What was done was done. I looked it up and most legal cases of this type are concerned with awarding property damages. The damages top off at around $2-4k iirc, and that's for special cases like breeder animals (used in the context of a business) being harmed, or show animals. Pretty much any animal that you're making money from, you can get damages for. Society doesn't value pet life like human life, and wasting my time exacting revenge on that worthless excuse of a human wasn't my priority, no. At least I got to spend another 1.5 years with him before he died of cancer.

One argument is that I should have gone to the police to make them think twice about doing this to other cats. But paying $1k worth of damages would not dissuade people like that.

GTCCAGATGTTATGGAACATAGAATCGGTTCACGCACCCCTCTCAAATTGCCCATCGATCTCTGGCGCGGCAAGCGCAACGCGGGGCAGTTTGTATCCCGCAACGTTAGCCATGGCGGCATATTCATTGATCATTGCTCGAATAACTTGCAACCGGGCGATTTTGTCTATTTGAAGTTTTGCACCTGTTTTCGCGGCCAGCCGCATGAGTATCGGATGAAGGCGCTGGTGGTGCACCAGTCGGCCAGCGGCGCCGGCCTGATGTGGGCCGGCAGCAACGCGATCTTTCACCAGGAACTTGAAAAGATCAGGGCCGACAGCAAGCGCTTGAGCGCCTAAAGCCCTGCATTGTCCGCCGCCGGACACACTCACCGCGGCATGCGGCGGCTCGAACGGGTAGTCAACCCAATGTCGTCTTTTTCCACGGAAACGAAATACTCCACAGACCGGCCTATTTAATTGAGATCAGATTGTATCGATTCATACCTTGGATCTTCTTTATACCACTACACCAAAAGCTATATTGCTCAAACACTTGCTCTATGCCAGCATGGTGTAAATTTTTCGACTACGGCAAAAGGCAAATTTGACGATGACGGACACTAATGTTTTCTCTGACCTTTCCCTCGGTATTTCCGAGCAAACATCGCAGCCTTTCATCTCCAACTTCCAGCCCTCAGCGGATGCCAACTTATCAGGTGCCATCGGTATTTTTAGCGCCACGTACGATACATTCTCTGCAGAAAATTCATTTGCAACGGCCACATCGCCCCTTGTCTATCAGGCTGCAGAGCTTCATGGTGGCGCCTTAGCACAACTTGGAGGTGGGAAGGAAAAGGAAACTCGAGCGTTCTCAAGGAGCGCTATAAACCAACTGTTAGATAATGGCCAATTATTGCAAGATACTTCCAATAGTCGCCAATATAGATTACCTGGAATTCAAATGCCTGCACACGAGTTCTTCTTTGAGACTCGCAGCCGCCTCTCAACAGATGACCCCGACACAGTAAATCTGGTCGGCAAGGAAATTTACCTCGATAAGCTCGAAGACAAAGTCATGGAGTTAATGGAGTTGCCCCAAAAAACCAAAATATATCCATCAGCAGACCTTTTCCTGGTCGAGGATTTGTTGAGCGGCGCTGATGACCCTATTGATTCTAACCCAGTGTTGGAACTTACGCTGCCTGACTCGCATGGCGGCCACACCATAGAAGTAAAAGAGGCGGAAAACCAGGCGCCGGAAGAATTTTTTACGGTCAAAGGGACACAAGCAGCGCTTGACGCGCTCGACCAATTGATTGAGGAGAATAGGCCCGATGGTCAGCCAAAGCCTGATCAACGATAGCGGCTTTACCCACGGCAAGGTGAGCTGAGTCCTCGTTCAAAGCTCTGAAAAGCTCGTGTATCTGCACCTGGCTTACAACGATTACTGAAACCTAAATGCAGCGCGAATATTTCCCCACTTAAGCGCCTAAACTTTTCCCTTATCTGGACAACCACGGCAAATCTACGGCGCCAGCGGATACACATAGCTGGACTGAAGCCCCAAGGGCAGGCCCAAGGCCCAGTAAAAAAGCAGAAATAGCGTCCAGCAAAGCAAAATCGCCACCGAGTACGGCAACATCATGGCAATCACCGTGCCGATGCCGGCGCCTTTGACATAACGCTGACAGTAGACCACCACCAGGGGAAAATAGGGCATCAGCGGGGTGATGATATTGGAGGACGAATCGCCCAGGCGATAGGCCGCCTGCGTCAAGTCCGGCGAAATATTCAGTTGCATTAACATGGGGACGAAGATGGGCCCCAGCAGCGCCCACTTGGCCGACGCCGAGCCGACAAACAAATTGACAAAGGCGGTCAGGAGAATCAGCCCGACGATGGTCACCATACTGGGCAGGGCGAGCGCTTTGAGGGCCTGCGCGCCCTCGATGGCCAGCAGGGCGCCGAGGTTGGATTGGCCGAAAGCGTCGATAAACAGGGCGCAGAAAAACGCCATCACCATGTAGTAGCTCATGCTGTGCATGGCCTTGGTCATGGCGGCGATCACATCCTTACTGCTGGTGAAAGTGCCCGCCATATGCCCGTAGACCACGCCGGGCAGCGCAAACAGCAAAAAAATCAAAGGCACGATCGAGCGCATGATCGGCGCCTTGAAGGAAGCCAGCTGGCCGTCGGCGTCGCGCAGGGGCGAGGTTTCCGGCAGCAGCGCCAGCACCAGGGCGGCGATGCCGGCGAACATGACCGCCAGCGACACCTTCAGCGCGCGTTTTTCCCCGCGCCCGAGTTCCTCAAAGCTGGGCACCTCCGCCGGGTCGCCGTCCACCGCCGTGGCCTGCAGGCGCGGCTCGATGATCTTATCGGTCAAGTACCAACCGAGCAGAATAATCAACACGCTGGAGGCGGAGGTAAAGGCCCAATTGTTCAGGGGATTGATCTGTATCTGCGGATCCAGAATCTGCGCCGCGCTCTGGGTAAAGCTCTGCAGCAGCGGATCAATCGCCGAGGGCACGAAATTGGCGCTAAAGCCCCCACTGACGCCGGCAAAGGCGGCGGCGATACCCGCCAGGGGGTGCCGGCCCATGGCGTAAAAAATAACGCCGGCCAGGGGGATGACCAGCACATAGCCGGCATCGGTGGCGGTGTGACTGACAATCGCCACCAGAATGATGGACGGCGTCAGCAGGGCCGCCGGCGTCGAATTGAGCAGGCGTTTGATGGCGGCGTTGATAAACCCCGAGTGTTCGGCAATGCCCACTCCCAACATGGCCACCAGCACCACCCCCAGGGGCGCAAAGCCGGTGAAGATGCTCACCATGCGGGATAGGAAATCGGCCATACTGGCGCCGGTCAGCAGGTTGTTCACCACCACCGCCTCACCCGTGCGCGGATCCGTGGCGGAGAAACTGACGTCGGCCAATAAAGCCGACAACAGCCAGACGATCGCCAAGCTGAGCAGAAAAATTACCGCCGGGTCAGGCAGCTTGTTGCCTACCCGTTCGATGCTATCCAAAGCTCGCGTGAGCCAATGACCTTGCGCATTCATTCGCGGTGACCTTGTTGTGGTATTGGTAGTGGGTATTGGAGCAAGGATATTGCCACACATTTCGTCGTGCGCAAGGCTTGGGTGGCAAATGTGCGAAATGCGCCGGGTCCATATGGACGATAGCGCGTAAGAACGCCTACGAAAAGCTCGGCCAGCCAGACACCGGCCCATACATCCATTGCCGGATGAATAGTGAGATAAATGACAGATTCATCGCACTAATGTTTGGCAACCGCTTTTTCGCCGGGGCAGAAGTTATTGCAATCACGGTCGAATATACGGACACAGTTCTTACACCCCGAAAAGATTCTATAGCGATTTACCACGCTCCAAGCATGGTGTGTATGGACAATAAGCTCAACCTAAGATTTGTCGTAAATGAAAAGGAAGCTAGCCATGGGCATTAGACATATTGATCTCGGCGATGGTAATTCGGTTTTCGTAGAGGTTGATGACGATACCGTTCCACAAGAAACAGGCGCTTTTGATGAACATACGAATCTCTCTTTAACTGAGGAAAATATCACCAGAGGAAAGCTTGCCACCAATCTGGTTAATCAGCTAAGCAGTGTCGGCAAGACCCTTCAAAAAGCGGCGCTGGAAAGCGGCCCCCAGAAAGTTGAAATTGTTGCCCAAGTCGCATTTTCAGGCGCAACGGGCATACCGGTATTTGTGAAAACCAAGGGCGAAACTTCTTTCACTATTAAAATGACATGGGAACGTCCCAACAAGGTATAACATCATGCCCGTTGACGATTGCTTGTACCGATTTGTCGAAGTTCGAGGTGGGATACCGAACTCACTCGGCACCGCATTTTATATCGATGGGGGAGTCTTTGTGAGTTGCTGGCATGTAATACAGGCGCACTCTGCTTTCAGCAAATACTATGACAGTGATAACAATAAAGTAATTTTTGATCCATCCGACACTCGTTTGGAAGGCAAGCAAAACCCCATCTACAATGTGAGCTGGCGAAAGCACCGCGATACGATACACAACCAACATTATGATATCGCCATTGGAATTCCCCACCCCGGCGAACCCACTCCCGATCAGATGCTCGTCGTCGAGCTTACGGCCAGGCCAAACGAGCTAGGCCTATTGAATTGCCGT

Glad you got your cat back! The GPS collar is a brilliant idea.


It was a Zoombak in case anyone wants to try it (though I haven't used their new model). Their website actually worked on my iPhone, so it was very easy to drive right to where he was and pick him up.


In a world where most people eat meat, I think it is premature to campaign against animal testing. It seems like it aught to be the second problem on the list.

Sure, as seen in Unnecessary Fuss, these experiments can be pretty horrific, and the destruction of all test subjects even after the most minor test feels unnecessary. But the meat industry systematically kills vastly more animals a day. And I don't see vegans marching outside my local McDonalds.


That's a great point. I'm a vegetarian, and I'm that way for compassionate reasons. But animal testing is bigger than people realize, and it's growing - claiming kittens on Craigslist and even house pets playing inside backyards.